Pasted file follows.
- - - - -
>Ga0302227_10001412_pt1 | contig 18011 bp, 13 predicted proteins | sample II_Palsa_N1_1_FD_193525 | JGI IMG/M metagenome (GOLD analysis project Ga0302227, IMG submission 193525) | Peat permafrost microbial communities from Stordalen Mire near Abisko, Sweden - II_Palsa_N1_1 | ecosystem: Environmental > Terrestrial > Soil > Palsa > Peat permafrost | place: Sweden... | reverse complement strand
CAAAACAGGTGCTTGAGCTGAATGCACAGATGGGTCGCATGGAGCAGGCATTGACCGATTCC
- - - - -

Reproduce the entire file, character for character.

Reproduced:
>Ga0302227_10001412_pt1 | contig 18011 bp, 13 predicted proteins | sample II_Palsa_N1_1_FD_193525 | JGI IMG/M metagenome (GOLD analysis project Ga0302227, IMG submission 193525) | Peat permafrost microbial communities from Stordalen Mire near Abisko, Sweden - II_Palsa_N1_1 | ecosystem: Environmental > Terrestrial > Soil > Palsa > Peat permafrost | place: Sweden... | reverse complement strand
CAAAACAGGTGCTTGAGCTGAATGCACAGATGGGTCGCATGGAGCAGGCATTGACCGATTCC